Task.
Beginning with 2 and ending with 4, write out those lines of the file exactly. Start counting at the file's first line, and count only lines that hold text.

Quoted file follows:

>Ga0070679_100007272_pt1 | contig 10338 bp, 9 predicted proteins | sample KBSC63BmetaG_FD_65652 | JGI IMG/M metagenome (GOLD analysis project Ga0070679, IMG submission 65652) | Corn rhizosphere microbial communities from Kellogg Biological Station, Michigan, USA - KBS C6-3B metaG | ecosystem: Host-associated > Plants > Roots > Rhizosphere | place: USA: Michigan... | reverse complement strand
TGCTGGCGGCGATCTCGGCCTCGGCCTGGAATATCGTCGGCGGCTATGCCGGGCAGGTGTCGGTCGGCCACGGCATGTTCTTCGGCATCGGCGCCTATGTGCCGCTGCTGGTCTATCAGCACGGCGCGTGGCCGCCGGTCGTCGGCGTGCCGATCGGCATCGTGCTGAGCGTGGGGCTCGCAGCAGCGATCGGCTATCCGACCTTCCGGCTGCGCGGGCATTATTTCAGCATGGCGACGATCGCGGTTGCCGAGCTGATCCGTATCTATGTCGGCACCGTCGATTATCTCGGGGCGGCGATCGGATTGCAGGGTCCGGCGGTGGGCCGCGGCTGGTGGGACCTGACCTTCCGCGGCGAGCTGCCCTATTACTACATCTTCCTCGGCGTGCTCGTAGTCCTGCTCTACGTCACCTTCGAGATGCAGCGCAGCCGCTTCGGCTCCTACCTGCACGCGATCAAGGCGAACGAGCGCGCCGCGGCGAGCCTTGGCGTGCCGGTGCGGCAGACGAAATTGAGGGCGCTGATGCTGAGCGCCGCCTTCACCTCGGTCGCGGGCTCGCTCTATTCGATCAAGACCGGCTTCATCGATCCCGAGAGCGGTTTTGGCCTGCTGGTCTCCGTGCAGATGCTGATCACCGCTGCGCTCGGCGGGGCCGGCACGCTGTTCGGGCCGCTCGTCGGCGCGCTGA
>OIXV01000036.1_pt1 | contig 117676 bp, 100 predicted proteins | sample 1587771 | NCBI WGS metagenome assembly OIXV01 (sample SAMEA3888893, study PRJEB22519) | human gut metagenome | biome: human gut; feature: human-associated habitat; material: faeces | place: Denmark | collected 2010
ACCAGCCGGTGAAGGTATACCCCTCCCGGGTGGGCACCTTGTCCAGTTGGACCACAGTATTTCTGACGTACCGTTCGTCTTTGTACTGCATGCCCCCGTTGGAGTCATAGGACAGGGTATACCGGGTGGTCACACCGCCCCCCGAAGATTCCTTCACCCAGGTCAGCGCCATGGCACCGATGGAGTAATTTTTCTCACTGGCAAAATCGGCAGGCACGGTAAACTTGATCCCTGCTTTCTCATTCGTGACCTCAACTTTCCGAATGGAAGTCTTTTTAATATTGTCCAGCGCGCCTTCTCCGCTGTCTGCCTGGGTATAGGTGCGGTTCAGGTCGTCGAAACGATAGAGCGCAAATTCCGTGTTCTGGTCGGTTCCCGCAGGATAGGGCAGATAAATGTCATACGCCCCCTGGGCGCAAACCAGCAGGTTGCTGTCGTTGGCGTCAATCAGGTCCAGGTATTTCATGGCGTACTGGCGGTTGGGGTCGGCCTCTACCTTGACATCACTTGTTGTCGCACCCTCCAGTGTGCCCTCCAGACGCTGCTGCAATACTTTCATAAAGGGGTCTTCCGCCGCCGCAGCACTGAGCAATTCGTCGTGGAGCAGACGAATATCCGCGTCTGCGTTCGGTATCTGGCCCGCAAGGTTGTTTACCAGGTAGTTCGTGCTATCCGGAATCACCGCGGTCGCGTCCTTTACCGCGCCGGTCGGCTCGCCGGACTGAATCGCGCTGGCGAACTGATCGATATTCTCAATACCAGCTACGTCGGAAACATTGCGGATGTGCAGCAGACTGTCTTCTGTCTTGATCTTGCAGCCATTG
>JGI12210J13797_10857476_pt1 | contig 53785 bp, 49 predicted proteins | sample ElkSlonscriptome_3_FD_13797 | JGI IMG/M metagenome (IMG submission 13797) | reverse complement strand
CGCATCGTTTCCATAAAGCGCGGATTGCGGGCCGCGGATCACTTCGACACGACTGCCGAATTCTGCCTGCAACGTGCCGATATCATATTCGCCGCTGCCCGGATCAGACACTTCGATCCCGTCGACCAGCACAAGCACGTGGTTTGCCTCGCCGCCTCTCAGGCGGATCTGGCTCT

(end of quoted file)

TGCTGGCGGCGATCTCGGCCTCGGCCTGGAATATCGTCGGCGGCTATGCCGGGCAGGTGTCGGTCGGCCACGGCATGTTCTTCGGCATCGGCGCCTATGTGCCGCTGCTGGTCTATCAGCACGGCGCGTGGCCGCCGGTCGTCGGCGTGCCGATCGGCATCGTGCTGAGCGTGGGGCTCGCAGCAGCGATCGGCTATCCGACCTTCCGGCTGCGCGGGCATTATTTCAGCATGGCGACGATCGCGGTTGCCGAGCTGATCCGTATCTATGTCGGCACCGTCGATTATCTCGGGGCGGCGATCGGATTGCAGGGTCCGGCGGTGGGCCGCGGCTGGTGGGACCTGACCTTCCGCGGCGAGCTGCCCTATTACTACATCTTCCTCGGCGTGCTCGTAGTCCTGCTCTACGTCACCTTCGAGATGCAGCGCAGCCGCTTCGGCTCCTACCTGCACGCGATCAAGGCGAACGAGCGCGCCGCGGCGAGCCTTGGCGTGCCGGTGCGGCAGACGAAATTGAGGGCGCTGATGCTGAGCGCCGCCTTCACCTCGGTCGCGGGCTCGCTCTATTCGATCAAGACCGGCTTCATCGATCCCGAGAGCGGTTTTGGCCTGCTGGTCTCCGTGCAGATGCTGATCACCGCTGCGCTCGGCGGGGCCGGCACGCTGTTCGGGCCGCTCGTCGGCGCGCTGA
>OIXV01000036.1_pt1 | contig 117676 bp, 100 predicted proteins | sample 1587771 | NCBI WGS metagenome assembly OIXV01 (sample SAMEA3888893, study PRJEB22519) | human gut metagenome | biome: human gut; feature: human-associated habitat; material: faeces | place: Denmark | collected 2010
ACCAGCCGGTGAAGGTATACCCCTCCCGGGTGGGCACCTTGTCCAGTTGGACCACAGTATTTCTGACGTACCGTTCGTCTTTGTACTGCATGCCCCCGTTGGAGTCATAGGACAGGGTATACCGGGTGGTCACACCGCCCCCCGAAGATTCCTTCACCCAGGTCAGCGCCATGGCACCGATGGAGTAATTTTTCTCACTGGCAAAATCGGCAGGCACGGTAAACTTGATCCCTGCTTTCTCATTCGTGACCTCAACTTTCCGAATGGAAGTCTTTTTAATATTGTCCAGCGCGCCTTCTCCGCTGTCTGCCTGGGTATAGGTGCGGTTCAGGTCGTCGAAACGATAGAGCGCAAATTCCGTGTTCTGGTCGGTTCCCGCAGGATAGGGCAGATAAATGTCATACGCCCCCTGGGCGCAAACCAGCAGGTTGCTGTCGTTGGCGTCAATCAGGTCCAGGTATTTCATGGCGTACTGGCGGTTGGGGTCGGCCTCTACCTTGACATCACTTGTTGTCGCACCCTCCAGTGTGCCCTCCAGACGCTGCTGCAATACTTTCATAAAGGGGTCTTCCGCCGCCGCAGCACTGAGCAATTCGTCGTGGAGCAGACGAATATCCGCGTCTGCGTTCGGTATCTGGCCCGCAAGGTTGTTTACCAGGTAGTTCGTGCTATCCGGAATCACCGCGGTCGCGTCCTTTACCGCGCCGGTCGGCTCGCCGGACTGAATCGCGCTGGCGAACTGATCGATATTCTCAATACCAGCTACGTCGGAAACATTGCGGATGTGCAGCAGACTGTCTTCTGTCTTGATCTTGCAGCCATTG